Demystifying lubricants. What is the secret to making your lubricating oil last much longer?

Let’s face it, lubricating oil management can be a headache for many reasons.

The price of your lubricating oil seems to keep going up. When it comes to the time of changing there is conflicting advice ranging from always to never changing.

To cap things off there is information overload on what lubricant you should be using to get the best value and machinery protection – is it mineral, semi synthetic, synthetic, PAO, PAG, PE to name but a few. If you read the spec sheets all the oils seem to sound the best with “High performance”, “advanced wear protection”, “extremely thermally stable”, “long life” and a raft of approvals so long it would make a Nobel prize winning scientist’s CV look rather weak in comparison. Heaven forbid you should ever change oil type as then you need to look at compatibility too.

This article will cover a few simple ways to get the most out of your lubricant and how to make it last longer.

Keeping it in and stopping it leaving

It is good practice to monitor the oil level regularly and keep a record of top ups being made. It costs nothing and is very simple to perform using dipsticks or sight glasses as applicable. If your oil level is going down fast and you are having to top up often, that is a cost of lubricant you don’t need to be having if you address the issue. Common causes of increased top up include:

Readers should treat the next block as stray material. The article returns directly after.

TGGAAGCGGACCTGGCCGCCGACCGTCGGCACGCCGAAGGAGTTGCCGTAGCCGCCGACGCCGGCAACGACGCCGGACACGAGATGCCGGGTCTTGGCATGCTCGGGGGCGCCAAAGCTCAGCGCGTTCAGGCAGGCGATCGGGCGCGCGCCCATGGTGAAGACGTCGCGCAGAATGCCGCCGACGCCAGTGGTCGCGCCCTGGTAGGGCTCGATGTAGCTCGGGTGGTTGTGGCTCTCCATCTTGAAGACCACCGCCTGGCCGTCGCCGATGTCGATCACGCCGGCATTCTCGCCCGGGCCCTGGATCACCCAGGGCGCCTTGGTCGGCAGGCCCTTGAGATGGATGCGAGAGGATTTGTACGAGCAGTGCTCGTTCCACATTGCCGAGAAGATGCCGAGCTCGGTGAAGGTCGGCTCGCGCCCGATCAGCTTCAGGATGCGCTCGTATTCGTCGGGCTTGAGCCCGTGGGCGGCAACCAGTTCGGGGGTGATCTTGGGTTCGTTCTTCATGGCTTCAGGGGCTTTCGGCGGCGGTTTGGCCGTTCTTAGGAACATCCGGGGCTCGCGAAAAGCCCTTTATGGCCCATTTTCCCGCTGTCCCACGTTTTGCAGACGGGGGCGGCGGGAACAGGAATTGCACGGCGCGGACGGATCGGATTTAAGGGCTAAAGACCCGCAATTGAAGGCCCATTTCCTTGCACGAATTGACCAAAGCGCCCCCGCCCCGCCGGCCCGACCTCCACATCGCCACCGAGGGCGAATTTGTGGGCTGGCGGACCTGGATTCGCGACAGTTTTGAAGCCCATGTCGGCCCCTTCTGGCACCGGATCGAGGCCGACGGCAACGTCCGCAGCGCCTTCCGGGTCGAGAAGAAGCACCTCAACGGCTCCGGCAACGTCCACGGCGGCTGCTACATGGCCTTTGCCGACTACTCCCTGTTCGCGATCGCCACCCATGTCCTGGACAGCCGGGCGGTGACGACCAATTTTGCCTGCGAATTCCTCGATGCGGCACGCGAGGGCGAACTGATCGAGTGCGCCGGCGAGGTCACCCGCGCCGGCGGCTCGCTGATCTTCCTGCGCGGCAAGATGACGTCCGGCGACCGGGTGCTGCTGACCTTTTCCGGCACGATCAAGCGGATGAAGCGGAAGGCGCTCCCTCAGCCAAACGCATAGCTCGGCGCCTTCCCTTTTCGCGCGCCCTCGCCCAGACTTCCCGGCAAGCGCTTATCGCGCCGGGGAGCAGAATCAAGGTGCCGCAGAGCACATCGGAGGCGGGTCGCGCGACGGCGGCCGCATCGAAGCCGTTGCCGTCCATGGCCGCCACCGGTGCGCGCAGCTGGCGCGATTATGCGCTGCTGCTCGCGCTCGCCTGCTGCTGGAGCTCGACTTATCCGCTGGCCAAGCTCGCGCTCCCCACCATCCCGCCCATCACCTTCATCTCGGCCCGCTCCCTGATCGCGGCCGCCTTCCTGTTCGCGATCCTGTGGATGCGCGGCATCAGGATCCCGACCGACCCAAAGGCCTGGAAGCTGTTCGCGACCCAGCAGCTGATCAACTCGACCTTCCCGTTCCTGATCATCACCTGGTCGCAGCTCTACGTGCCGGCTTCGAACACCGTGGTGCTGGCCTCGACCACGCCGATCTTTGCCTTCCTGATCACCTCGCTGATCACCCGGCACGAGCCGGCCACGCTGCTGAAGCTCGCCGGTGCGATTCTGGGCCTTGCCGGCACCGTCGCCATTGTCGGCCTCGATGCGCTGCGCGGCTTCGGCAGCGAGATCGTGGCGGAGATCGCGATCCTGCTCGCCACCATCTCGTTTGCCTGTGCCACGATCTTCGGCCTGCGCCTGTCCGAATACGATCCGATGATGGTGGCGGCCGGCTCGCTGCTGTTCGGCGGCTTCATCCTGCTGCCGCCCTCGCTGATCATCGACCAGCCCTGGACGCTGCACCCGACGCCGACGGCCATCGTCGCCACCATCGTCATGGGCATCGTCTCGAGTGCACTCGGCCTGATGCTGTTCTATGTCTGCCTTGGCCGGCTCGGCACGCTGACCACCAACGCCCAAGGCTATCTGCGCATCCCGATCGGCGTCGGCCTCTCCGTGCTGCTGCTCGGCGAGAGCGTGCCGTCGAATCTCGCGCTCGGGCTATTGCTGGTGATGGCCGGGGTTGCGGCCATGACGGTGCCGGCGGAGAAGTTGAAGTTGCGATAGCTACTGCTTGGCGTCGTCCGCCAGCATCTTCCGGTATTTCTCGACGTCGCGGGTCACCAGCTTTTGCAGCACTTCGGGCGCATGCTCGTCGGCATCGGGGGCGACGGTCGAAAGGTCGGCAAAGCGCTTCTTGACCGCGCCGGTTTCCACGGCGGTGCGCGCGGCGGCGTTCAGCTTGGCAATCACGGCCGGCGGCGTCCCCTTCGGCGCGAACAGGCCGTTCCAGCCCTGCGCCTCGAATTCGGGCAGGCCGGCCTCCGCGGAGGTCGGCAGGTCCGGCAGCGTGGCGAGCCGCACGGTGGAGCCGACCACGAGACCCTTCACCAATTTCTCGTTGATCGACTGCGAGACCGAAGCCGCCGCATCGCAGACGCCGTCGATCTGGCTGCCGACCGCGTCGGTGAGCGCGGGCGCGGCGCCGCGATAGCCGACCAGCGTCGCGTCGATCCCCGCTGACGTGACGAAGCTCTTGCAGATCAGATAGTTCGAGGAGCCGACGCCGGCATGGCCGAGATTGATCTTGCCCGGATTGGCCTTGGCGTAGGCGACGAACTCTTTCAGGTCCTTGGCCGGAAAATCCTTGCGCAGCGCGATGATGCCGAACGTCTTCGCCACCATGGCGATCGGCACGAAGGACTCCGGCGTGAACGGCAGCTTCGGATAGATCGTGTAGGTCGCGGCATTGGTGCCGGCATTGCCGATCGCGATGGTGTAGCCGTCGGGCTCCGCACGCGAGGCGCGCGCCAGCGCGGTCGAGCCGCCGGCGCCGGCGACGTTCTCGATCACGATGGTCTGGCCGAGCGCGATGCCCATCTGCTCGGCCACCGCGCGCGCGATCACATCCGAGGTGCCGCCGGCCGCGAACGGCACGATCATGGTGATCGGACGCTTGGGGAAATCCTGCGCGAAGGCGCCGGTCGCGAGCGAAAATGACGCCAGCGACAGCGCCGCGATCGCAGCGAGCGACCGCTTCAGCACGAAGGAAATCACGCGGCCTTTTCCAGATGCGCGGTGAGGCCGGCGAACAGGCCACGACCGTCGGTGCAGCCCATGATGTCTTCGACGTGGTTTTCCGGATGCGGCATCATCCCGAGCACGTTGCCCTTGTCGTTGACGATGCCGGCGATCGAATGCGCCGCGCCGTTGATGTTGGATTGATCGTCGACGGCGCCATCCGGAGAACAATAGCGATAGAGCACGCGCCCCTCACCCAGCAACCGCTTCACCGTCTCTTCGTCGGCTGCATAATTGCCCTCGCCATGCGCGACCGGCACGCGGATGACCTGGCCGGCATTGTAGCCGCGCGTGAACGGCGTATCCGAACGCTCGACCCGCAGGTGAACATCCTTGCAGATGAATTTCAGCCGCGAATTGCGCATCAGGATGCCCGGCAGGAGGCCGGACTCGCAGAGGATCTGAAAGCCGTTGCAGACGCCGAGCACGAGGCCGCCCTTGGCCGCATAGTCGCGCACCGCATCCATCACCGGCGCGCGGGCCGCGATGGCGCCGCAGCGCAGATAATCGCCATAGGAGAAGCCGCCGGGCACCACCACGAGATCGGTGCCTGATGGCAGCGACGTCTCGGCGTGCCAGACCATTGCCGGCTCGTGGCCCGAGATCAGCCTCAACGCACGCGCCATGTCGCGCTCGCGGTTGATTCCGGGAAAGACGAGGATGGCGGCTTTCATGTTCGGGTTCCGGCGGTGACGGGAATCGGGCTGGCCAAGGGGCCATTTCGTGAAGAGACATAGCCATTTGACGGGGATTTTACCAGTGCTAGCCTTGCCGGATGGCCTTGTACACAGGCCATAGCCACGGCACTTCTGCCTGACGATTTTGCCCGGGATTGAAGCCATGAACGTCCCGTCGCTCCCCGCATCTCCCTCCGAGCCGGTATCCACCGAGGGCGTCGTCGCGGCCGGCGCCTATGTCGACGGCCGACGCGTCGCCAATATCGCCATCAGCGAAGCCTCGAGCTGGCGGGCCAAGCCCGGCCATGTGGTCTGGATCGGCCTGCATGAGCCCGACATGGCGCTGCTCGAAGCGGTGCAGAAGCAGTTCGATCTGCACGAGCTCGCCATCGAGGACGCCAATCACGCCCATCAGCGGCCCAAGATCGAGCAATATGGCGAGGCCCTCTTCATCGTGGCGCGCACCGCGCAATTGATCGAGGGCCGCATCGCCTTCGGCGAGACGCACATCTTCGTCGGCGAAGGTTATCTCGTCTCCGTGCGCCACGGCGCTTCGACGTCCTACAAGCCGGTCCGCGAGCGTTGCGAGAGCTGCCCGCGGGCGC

• Seal leaks – your seals are not always able to take every type of lubricant. When installed they are designed to ever so slightly change shape to give as best sealing as possible and the lubricant assists in doing this – usually by causing a tiny swelling. However, the wrong lubricant can dramatically change the seal causing to over swell and deform or actually cause it to shrink. Both result in leaks. Often your lubricant manufacturer will mention seal compatibility, but this assumes you 1 know the seals in use and 2 your type of seal is the exact same type and not a sub-variant of the ones the lubricant manufacturer tested with. Hence the only true way to confirm if there is a compatibility issue is to send an unused seal and some of the unused oil to your oil analysis lab and ask for a comparability testing analysis. My lab has done quite a few of these types of tests. Generally it is often after the horse has bolted, the system is already leaking and the customer is trying to find the root cause. However, some have been proactive, especially if switching oil supplier, there would be large or expensive oil changes, or the customer is changing oils by top-up (meaning you need to test for a mix of products as well as the two individually) rather than changing oil and flushing completely with new oil.